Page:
UNO suspends Bethsaida Excavations Project


By T.J. Accola

UNO’s renowned Bethsaida Excavations Project has been canceled for the first time in its 12-year history due to increasing turmoil in the Middle East.

“UNO’s primary responsibility is to maintain the continued safety of its students, faculty, staff and volunteers,” said Tom Gouttierre, dean of international studies, in a press release Friday.

Five two-week sessions, the first set to begin May 5, will be postponed, said Wendi Chiarbos, project coordinator. According to a press release, Bethsaida- and Israel-related grants and scholarships for the program will be deferred until next year.

Chiarbos said that while the Bethsaida site, located 150 miles from Jerusalem, “does seem quite remote” and that “absolutely no incidents” have occurred since the program’s inception, travel restrictions were a key factor in the decision to postpone the sessions.

In 1987, Israeli archaeologist Rami Arav rediscovered Bethsaida, an ancient fishing town mentioned frequently in the New Testament. In 1990, Arav and other archaeologists formed the Consortium of the Bethsaida Excavations Project. UNO is the supervising institution for the project, which includes 17 other colleges and universities.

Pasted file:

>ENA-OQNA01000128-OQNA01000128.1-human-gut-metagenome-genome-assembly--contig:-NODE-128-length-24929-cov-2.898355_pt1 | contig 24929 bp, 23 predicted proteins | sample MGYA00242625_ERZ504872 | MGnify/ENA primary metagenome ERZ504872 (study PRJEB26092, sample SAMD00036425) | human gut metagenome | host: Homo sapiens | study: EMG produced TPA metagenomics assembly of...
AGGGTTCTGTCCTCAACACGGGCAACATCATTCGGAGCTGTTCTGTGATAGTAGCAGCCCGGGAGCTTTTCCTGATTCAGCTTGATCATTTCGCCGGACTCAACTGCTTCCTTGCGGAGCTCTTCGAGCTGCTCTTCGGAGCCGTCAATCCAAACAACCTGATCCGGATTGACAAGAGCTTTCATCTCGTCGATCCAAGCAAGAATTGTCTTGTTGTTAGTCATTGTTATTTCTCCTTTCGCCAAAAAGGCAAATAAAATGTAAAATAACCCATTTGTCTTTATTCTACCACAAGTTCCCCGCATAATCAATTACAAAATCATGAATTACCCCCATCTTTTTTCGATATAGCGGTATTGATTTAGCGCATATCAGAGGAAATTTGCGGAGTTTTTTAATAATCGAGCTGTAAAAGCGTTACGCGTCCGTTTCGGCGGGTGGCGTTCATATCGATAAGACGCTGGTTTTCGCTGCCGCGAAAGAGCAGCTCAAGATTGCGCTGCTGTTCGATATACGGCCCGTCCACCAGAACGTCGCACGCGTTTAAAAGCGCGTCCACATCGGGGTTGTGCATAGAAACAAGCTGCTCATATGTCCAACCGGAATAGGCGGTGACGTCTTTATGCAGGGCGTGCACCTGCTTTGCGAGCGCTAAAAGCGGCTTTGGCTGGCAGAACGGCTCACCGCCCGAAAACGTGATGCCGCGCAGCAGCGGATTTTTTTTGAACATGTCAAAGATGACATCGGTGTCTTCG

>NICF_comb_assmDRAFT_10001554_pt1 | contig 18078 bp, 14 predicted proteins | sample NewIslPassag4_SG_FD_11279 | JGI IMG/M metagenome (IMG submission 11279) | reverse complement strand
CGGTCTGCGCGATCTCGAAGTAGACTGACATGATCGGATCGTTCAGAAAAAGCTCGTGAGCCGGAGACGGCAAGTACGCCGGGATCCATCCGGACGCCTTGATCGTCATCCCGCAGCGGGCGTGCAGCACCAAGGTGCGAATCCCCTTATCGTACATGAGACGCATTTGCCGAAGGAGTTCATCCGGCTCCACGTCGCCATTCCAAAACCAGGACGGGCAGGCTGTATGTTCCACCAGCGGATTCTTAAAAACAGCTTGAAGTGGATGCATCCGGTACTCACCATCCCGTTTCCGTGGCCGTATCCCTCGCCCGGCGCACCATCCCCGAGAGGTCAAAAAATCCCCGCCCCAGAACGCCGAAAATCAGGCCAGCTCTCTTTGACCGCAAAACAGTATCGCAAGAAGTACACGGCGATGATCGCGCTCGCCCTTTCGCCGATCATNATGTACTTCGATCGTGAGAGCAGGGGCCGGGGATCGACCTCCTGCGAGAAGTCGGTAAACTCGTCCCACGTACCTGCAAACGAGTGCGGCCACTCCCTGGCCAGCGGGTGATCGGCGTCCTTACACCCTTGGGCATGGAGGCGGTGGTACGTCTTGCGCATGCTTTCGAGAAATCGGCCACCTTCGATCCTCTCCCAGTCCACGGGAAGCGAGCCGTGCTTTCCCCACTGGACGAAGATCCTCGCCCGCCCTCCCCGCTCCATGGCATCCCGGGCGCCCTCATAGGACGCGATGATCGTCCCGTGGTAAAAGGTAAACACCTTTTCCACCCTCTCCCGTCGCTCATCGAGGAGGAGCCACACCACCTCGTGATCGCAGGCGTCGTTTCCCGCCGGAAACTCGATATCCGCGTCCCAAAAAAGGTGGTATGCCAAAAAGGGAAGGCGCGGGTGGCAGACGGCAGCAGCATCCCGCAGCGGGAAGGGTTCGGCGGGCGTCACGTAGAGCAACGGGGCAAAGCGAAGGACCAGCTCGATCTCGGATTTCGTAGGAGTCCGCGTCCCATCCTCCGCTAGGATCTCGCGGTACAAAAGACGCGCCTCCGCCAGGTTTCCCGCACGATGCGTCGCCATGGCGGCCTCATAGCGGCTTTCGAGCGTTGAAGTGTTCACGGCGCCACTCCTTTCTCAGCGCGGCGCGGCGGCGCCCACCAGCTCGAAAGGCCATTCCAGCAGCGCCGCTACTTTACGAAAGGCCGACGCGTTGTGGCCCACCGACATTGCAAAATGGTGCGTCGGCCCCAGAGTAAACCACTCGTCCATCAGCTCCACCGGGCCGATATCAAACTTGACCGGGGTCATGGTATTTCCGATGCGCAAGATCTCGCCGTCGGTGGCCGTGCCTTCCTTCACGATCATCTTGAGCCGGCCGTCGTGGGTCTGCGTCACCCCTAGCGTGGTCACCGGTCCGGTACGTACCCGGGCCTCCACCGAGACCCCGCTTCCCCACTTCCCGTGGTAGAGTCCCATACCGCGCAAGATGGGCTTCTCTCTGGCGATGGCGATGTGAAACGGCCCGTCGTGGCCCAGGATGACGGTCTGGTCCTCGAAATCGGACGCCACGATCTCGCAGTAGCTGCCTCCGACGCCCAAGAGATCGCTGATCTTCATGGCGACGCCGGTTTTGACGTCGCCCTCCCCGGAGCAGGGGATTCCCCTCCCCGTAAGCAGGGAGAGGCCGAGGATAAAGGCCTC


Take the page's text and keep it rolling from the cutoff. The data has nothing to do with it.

As part of the project, paying individuals have the opportunity to travel to Bethsaida and participate in archaeological digs.

Chiarbos said 35 to 50 individuals were expected to participate in the summer sessions. Trips to surrounding excavation sites are also part of the project, but such travel would be highly compromised in light of recent events.

In years past, she said, the biggest threat to personal safety was heat exhaustion.

Earlier this month, the U.S. government issued a caution against traveling to Israel. Family members of U.S. diplomats in the area have already been evacuated, the first time such precautions have been taken.

Arav, now a professor at UNO, expressed great disappointment in the postponement, but agreed that he would “have to accept the decision,” which was reached via committee.

Arav said the suspension of the digs would greatly impede his research, “setting it back a whole year.” However, Arav said he still planned to travel to Israel to continue research, sans the several dozen participants the project would normally provide.

Despite the setback it presents, Gouttierre opined that it would be inappropriate for the project to “assume responsibility for students traveling to Israel and the West Bank and Gaza while excavations are suspended.”


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